Whirlpool’s Findlay operations location is a pilot site for our Zero Waste to Landfill efforts in the U.S. and operates at a 98% waste diversion with only 0.17 kg of waste being sent to landfill per major unit produced.


The Environmental pillar of our WCM system is responsible for managing water consumption at the manufacturing sites. All of our manufacturing sites utilize WCM methodology to detect and attack waste and losses. Our target is to reduce water intensity by 1% year over year. This goal is set purposefully to help lead improvements in water efficiency, without sacrificing the focus on energy and emissions. The sites regularly do better than the target, with 2020 results showing that we were able to achieve reductions beyond the target at most sites. Our manufacturing sites in Brazil increased water recirculation volumes in their processes and achieved around 98% of water recirculation, which is equivalent to the water required to fill 1,000 Olympic-size pools. The Joinville site reused rainwater equivalent to 8% of their total water consumption in 2020 while the Rio Claro site reused 100% of their industrial wastewater in the manufacturing processes.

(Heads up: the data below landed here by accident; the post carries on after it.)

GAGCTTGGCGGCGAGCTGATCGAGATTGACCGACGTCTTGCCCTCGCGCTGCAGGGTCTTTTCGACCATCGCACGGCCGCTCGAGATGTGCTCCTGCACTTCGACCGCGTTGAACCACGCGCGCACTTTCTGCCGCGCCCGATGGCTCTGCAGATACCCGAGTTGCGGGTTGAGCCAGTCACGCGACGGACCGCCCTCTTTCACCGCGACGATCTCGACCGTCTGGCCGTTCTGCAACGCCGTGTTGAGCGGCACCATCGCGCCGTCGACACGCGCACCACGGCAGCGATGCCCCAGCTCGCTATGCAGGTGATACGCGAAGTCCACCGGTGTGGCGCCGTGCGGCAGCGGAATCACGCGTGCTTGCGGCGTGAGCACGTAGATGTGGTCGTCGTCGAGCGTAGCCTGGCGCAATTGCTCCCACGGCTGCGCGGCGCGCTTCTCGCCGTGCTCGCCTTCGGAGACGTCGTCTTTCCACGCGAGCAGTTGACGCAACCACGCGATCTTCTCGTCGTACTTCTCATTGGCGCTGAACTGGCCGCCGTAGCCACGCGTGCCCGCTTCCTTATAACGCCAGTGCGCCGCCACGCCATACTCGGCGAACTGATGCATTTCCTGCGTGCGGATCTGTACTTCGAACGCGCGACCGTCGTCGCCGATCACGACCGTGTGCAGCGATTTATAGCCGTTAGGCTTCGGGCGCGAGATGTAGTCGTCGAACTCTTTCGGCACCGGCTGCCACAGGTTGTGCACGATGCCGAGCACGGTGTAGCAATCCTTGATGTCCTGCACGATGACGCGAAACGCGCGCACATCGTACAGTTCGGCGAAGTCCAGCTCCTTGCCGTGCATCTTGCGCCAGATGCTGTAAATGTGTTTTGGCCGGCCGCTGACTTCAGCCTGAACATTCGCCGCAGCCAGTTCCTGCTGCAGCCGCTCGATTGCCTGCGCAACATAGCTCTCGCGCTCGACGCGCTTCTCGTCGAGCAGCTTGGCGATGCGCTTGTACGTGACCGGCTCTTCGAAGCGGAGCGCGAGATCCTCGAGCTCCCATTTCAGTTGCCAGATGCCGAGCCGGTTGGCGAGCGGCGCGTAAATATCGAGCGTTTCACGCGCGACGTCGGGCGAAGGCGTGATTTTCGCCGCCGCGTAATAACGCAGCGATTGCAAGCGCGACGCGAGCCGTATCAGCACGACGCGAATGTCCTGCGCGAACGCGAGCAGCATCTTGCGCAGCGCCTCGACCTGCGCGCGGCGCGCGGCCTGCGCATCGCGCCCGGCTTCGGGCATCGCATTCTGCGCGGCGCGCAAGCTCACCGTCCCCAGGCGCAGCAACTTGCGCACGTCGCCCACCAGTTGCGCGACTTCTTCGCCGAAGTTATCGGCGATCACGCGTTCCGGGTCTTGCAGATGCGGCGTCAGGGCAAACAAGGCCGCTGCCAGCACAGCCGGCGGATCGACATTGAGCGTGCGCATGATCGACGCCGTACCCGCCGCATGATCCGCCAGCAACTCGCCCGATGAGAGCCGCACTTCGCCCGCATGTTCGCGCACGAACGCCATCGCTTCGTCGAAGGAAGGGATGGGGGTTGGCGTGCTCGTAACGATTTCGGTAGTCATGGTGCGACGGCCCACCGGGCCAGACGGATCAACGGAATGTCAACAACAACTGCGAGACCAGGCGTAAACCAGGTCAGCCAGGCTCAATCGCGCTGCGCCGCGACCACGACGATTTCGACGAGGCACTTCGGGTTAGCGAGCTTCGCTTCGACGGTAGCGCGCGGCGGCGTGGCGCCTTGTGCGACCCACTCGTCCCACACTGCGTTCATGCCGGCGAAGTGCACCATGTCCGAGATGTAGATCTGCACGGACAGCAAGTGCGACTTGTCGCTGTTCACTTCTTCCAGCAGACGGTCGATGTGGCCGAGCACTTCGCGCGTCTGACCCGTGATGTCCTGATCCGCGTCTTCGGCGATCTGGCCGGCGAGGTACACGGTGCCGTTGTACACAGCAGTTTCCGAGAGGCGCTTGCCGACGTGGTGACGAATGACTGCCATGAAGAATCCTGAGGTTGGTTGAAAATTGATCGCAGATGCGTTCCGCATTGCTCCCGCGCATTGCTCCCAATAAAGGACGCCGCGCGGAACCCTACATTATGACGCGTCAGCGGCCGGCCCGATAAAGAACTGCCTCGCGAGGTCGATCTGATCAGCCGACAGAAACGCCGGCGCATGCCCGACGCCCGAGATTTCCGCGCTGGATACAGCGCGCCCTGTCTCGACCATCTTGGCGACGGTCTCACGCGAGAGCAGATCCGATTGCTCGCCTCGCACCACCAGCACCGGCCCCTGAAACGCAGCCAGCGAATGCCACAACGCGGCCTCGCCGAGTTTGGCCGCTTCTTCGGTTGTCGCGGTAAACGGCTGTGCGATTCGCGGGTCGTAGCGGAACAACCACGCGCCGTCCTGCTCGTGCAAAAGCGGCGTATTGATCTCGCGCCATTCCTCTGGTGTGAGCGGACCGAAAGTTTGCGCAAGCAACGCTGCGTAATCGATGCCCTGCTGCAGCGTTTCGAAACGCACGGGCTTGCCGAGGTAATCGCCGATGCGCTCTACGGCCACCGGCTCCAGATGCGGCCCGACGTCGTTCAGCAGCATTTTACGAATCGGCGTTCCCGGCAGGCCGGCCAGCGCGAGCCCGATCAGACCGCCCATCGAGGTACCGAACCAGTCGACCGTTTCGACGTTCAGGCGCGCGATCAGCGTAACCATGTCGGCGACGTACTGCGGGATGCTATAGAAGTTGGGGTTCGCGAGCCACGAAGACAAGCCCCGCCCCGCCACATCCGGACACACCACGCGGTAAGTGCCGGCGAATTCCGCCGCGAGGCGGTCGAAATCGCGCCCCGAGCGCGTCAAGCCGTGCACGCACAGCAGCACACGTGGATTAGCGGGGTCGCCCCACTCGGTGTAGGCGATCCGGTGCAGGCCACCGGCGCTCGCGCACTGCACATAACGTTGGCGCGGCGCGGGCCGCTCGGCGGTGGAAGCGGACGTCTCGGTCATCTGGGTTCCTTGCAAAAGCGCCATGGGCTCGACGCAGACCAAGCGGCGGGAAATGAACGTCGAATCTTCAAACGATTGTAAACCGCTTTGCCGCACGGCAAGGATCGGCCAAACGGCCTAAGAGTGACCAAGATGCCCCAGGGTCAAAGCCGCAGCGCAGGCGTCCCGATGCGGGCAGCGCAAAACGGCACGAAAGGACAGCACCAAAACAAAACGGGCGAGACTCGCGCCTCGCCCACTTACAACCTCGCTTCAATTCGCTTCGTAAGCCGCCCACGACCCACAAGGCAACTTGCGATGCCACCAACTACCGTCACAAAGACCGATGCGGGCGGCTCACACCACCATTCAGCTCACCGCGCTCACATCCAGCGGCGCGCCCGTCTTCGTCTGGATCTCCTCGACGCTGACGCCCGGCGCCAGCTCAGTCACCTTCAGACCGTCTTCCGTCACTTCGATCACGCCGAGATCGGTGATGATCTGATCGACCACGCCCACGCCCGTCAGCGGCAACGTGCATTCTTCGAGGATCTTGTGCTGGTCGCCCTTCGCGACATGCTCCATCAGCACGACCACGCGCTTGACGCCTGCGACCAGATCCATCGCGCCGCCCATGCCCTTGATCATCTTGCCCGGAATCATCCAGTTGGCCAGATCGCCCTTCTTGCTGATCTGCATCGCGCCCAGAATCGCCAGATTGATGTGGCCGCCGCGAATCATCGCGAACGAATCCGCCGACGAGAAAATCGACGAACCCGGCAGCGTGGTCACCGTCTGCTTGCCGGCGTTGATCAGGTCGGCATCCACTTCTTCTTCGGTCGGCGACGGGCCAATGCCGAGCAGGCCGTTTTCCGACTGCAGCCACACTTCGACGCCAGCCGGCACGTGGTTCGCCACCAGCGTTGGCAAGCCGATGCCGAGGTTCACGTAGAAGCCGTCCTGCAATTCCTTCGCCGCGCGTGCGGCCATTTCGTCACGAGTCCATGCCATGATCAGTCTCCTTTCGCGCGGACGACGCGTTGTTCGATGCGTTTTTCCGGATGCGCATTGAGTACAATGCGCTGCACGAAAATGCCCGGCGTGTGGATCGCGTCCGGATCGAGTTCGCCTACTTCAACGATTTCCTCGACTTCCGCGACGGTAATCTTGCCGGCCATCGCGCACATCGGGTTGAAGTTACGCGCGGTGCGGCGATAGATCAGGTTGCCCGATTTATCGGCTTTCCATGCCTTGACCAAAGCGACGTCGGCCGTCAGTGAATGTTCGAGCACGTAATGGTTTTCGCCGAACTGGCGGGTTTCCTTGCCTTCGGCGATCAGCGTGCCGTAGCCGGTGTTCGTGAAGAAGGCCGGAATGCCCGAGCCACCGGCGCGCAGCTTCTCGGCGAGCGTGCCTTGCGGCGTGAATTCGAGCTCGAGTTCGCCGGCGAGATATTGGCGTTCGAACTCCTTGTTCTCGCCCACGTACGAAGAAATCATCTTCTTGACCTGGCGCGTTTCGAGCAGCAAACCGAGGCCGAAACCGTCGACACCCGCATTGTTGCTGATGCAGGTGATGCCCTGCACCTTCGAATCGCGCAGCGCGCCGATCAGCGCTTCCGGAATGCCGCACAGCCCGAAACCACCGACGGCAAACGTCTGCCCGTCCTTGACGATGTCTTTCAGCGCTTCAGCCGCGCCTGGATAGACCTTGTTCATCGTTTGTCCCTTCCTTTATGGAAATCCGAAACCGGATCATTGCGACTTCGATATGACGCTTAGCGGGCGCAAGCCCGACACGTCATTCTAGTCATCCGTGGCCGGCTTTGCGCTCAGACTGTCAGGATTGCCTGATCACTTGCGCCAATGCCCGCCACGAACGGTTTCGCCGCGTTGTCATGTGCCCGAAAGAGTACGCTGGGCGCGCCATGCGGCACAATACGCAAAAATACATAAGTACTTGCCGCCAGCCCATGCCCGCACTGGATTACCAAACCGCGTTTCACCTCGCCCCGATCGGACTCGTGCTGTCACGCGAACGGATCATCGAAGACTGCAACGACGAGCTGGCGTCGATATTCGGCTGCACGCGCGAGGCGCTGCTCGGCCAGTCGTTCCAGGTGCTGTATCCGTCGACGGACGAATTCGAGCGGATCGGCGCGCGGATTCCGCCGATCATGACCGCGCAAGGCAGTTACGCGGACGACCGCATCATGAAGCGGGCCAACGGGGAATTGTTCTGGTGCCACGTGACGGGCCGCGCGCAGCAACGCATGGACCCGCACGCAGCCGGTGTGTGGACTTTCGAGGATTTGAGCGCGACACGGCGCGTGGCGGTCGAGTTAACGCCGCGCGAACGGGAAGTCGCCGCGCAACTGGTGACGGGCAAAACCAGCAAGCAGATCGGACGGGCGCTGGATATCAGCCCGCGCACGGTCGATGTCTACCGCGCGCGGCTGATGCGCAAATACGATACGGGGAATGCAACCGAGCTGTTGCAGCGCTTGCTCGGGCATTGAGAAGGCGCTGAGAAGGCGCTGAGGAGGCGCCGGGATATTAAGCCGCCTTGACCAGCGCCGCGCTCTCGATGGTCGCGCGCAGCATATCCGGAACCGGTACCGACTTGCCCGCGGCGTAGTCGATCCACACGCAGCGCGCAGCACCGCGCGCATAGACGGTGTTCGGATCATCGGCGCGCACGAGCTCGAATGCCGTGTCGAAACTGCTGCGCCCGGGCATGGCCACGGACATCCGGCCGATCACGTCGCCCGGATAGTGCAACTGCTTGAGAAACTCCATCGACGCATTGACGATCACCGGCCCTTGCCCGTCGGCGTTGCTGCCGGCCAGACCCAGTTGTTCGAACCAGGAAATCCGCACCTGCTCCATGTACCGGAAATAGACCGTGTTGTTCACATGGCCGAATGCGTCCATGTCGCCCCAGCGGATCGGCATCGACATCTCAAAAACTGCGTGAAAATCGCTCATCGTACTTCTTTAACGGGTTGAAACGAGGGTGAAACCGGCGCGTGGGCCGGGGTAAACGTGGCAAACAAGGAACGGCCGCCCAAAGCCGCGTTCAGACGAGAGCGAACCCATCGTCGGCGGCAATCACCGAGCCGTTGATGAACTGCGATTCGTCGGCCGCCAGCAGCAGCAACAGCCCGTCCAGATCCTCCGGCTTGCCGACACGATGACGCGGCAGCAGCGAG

We control wastewater in all of our plants in accordance with local regulations. Additionally, all sites follow a WCM system of classification for wastewater and monitor any events using a global tracking system. Wastewater limit exceedance events are classified into different categories of severity. The first is a near miss where an internal alarm limit was surpassed, but the legal limit has not been reached. The most severe is a serious emergency in which the site has been issued a fine or required to undergo an administrative process. The goal is always zero wastewater exceedance events. This system allows sites to track any incidents and set targets for improvement.